CVs from young candidates must tell story, say managers

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Young people are focusing too much on qualifications and not "telling a story" about themselves, according to research by youth employment charity Brathay Trust.

The report, released ahead of the final of the Brathay Apprentice Challenge on Wednesday, asked more than 900 line managers what the biggest challenges of hiring young people were. 

It found that more than one-third (38%) of managers want young people to give greater prominence to soft skills, such as communication, on their CVs. Around one-fifth (19%) said young people's resumes often look the same. 

One-third said good candidates are missing out on roles because their applications are not of a sufficient standard. 

Brathay Trust head of apprenticeship development Jez Anderson told HR magazine employers want young people's CVs to be more than just a "catalogue of qualifications". Organisations want to be able to build up a picture of candidates and how they could fit in with the company.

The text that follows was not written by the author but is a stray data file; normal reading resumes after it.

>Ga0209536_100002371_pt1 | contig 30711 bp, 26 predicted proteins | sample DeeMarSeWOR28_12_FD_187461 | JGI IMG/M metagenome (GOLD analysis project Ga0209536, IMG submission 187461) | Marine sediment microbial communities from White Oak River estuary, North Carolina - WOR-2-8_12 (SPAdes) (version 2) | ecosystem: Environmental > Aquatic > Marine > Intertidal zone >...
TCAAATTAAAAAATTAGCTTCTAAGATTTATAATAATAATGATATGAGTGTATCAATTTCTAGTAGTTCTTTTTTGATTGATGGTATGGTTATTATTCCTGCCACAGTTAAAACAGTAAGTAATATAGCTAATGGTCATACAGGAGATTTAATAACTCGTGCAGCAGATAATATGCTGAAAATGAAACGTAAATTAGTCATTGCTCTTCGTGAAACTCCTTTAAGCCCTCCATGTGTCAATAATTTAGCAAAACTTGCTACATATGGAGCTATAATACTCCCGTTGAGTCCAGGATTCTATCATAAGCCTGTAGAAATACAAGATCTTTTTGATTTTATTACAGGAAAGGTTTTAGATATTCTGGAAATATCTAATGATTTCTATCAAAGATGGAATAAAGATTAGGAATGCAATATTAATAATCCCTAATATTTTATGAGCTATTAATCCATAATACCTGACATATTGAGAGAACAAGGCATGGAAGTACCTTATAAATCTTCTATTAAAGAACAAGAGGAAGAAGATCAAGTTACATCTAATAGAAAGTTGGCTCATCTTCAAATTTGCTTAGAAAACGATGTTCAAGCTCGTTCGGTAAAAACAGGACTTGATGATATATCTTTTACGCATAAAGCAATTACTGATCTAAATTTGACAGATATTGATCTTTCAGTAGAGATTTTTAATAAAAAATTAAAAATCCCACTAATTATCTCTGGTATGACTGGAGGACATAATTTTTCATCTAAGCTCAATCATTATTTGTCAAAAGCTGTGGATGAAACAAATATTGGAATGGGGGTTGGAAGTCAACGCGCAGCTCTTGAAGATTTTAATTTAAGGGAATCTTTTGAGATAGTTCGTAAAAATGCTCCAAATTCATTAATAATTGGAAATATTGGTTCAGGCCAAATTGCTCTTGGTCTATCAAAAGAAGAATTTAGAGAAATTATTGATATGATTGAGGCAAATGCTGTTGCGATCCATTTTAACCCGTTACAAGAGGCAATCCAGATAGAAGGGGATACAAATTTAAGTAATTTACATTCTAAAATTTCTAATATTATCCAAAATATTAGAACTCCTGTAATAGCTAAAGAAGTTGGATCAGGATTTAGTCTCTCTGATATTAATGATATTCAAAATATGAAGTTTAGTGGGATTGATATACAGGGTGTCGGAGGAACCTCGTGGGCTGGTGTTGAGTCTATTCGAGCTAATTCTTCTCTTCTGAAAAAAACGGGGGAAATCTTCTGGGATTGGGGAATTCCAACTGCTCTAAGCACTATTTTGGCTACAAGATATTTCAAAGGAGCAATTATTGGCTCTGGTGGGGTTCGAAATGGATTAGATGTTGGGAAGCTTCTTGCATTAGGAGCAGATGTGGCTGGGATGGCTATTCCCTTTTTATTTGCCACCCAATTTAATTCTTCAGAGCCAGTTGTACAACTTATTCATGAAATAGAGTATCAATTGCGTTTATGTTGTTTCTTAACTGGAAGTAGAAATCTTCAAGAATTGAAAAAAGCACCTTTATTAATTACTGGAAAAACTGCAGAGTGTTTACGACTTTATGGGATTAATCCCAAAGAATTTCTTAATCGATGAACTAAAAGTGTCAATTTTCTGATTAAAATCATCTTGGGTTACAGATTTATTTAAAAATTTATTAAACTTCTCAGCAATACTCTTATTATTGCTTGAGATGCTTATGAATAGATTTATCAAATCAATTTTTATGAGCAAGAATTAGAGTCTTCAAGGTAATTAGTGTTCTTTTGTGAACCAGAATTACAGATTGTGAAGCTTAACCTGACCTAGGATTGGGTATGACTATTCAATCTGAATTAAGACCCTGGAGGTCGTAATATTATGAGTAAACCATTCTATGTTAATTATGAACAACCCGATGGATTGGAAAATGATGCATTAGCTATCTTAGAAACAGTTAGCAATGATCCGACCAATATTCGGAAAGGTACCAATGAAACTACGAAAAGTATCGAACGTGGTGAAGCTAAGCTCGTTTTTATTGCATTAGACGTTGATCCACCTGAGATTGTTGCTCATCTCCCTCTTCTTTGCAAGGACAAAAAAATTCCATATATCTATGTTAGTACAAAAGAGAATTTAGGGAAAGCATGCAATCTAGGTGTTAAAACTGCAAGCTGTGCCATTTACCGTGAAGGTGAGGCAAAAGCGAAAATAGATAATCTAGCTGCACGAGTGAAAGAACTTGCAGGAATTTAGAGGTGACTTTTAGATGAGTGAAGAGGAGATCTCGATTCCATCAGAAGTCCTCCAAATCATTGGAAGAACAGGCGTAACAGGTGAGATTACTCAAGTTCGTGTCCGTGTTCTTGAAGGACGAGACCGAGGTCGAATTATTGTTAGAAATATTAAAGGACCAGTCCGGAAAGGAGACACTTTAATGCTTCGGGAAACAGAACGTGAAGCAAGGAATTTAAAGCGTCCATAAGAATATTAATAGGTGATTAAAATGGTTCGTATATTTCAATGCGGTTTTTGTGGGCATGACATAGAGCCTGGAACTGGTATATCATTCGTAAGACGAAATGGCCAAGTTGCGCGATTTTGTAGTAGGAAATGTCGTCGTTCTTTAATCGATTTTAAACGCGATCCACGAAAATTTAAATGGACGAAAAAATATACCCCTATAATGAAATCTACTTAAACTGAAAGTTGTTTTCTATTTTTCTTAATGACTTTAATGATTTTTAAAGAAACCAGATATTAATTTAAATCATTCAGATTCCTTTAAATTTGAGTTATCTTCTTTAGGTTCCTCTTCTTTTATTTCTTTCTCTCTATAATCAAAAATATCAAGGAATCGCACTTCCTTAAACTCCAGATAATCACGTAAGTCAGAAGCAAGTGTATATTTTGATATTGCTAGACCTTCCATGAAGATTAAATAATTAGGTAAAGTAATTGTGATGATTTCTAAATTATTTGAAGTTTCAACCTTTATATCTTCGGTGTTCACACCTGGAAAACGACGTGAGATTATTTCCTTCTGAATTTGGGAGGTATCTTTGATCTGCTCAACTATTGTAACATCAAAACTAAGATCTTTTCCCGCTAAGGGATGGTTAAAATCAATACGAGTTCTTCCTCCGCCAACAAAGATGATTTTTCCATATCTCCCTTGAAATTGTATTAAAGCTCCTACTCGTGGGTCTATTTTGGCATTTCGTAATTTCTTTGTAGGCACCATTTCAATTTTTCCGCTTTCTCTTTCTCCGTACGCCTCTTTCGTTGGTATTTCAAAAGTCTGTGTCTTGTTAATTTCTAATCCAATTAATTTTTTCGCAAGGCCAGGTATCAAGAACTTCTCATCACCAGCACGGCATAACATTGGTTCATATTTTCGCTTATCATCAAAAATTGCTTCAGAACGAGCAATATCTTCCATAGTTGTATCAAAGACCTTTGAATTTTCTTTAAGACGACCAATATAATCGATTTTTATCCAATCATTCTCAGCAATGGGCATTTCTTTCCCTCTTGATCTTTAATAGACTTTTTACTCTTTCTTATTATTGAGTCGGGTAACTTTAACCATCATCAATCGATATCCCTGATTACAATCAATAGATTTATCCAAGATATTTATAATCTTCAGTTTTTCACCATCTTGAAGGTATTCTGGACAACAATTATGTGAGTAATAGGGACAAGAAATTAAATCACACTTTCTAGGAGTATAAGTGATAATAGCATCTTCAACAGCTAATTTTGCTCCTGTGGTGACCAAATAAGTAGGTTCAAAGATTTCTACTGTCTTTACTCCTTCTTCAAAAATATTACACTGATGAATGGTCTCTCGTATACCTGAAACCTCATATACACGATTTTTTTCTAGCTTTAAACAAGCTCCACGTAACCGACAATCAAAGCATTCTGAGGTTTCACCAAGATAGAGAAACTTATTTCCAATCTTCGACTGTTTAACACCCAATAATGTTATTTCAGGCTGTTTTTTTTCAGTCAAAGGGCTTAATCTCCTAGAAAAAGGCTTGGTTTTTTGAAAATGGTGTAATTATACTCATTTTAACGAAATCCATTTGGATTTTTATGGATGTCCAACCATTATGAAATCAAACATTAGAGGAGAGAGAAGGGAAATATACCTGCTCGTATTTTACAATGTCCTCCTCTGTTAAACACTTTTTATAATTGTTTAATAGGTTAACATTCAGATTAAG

"Hiring managers want to see those work skills in the application, not just a list of GCSEs," he said. "Education institutions should be helping young people to develop those skills, on top of the informal help they receive from friends and family."

Deloitte UK HR director Stevan Rolls told HR magazine young people often forget their CVs should tell a story. He said that a tailored online application form helps the company to find out the information they want from candidates. 

"It helps us greatly because it allows us to zero in on the kind of information we want," he said. "A CV and a covering letter can be rather generic, not giving the level of detail we look for. Enthusiasm for the role can be hard to convey in a CV and some candidates tend to get bogged down in facts and figures."

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